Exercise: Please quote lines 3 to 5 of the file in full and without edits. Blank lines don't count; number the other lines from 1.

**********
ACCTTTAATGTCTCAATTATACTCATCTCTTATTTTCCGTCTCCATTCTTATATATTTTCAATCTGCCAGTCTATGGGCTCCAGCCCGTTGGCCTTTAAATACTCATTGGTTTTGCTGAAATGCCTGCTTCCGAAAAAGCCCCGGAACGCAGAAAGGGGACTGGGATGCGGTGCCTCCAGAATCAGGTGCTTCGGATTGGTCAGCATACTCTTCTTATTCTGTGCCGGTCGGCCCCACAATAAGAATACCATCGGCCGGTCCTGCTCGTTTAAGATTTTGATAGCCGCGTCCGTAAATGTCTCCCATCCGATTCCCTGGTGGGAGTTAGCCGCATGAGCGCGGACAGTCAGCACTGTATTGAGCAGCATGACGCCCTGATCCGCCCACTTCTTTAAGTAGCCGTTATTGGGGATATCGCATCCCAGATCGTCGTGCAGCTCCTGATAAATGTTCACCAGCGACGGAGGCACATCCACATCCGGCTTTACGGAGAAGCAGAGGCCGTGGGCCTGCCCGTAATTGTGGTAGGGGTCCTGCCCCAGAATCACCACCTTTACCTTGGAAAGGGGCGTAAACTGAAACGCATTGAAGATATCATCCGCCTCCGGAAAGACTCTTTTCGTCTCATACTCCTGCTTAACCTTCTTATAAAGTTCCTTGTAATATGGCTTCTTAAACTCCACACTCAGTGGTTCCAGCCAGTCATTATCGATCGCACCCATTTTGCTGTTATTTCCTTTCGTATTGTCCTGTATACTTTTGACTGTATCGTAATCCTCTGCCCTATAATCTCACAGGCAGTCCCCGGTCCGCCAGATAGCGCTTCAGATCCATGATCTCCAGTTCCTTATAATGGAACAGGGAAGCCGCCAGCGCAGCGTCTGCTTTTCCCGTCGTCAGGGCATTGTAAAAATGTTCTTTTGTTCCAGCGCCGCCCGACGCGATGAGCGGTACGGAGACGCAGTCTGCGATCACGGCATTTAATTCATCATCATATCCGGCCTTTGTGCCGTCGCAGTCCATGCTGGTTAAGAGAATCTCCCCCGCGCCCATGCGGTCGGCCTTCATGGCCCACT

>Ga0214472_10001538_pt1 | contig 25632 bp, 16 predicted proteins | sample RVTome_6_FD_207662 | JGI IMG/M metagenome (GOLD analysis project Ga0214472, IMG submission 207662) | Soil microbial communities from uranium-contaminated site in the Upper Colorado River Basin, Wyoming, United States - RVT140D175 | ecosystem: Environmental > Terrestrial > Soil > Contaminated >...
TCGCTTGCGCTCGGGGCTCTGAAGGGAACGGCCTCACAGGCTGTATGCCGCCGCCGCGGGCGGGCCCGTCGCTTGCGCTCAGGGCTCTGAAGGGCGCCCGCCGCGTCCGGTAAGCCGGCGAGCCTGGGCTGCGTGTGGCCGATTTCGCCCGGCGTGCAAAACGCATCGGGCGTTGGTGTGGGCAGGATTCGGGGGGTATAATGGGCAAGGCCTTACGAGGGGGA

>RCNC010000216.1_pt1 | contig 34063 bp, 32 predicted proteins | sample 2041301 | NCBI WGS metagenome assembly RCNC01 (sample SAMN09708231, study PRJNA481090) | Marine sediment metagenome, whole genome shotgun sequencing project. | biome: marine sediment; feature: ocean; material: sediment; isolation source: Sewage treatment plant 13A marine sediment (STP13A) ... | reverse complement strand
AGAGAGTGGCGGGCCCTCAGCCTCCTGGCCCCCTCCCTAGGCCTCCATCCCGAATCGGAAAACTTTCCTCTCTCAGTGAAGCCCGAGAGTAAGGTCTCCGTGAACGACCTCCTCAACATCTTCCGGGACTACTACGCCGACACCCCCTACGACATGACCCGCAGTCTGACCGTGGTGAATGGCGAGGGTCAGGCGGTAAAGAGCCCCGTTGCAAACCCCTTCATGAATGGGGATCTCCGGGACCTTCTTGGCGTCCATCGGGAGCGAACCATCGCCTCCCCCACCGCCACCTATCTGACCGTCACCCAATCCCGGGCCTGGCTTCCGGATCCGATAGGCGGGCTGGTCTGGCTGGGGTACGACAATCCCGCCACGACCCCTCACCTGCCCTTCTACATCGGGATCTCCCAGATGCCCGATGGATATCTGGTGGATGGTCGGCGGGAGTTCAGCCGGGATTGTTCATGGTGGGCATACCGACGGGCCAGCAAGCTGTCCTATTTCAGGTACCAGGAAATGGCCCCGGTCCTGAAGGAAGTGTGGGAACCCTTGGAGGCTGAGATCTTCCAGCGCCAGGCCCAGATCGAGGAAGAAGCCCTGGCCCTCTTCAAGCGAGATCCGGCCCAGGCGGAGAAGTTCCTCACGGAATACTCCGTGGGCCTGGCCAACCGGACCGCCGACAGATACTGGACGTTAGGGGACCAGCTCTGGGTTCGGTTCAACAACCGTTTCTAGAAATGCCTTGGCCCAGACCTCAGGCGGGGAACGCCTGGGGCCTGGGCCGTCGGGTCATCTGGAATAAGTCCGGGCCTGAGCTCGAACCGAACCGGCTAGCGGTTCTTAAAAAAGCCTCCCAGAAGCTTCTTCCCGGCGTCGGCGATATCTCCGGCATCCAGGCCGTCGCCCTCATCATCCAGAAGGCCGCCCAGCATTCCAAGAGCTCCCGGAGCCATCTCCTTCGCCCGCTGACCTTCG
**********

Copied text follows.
TCGCTTGCGCTCGGGGCTCTGAAGGGAACGGCCTCACAGGCTGTATGCCGCCGCCGCGGGCGGGCCCGTCGCTTGCGCTCAGGGCTCTGAAGGGCGCCCGCCGCGTCCGGTAAGCCGGCGAGCCTGGGCTGCGTGTGGCCGATTTCGCCCGGCGTGCAAAACGCATCGGGCGTTGGTGTGGGCAGGATTCGGGGGGTATAATGGGCAAGGCCTTACGAGGGGGA

>RCNC010000216.1_pt1 | contig 34063 bp, 32 predicted proteins | sample 2041301 | NCBI WGS metagenome assembly RCNC01 (sample SAMN09708231, study PRJNA481090) | Marine sediment metagenome, whole genome shotgun sequencing project. | biome: marine sediment; feature: ocean; material: sediment; isolation source: Sewage treatment plant 13A marine sediment (STP13A) ... | reverse complement strand
AGAGAGTGGCGGGCCCTCAGCCTCCTGGCCCCCTCCCTAGGCCTCCATCCCGAATCGGAAAACTTTCCTCTCTCAGTGAAGCCCGAGAGTAAGGTCTCCGTGAACGACCTCCTCAACATCTTCCGGGACTACTACGCCGACACCCCCTACGACATGACCCGCAGTCTGACCGTGGTGAATGGCGAGGGTCAGGCGGTAAAGAGCCCCGTTGCAAACCCCTTCATGAATGGGGATCTCCGGGACCTTCTTGGCGTCCATCGGGAGCGAACCATCGCCTCCCCCACCGCCACCTATCTGACCGTCACCCAATCCCGGGCCTGGCTTCCGGATCCGATAGGCGGGCTGGTCTGGCTGGGGTACGACAATCCCGCCACGACCCCTCACCTGCCCTTCTACATCGGGATCTCCCAGATGCCCGATGGATATCTGGTGGATGGTCGGCGGGAGTTCAGCCGGGATTGTTCATGGTGGGCATACCGACGGGCCAGCAAGCTGTCCTATTTCAGGTACCAGGAAATGGCCCCGGTCCTGAAGGAAGTGTGGGAACCCTTGGAGGCTGAGATCTTCCAGCGCCAGGCCCAGATCGAGGAAGAAGCCCTGGCCCTCTTCAAGCGAGATCCGGCCCAGGCGGAGAAGTTCCTCACGGAATACTCCGTGGGCCTGGCCAACCGGACCGCCGACAGATACTGGACGTTAGGGGACCAGCTCTGGGTTCGGTTCAACAACCGTTTCTAGAAATGCCTTGGCCCAGACCTCAGGCGGGGAACGCCTGGGGCCTGGGCCGTCGGGTCATCTGGAATAAGTCCGGGCCTGAGCTCGAACCGAACCGGCTAGCGGTTCTTAAAAAAGCCTCCCAGAAGCTTCTTCCCGGCGTCGGCGATATCTCCGGCATCCAGGCCGTCGCCCTCATCATCCAGAAGGCCGCCCAGCATTCCAAGAGCTCCCGGAGCCATCTCCTTCGCCCGCTGACCTTCG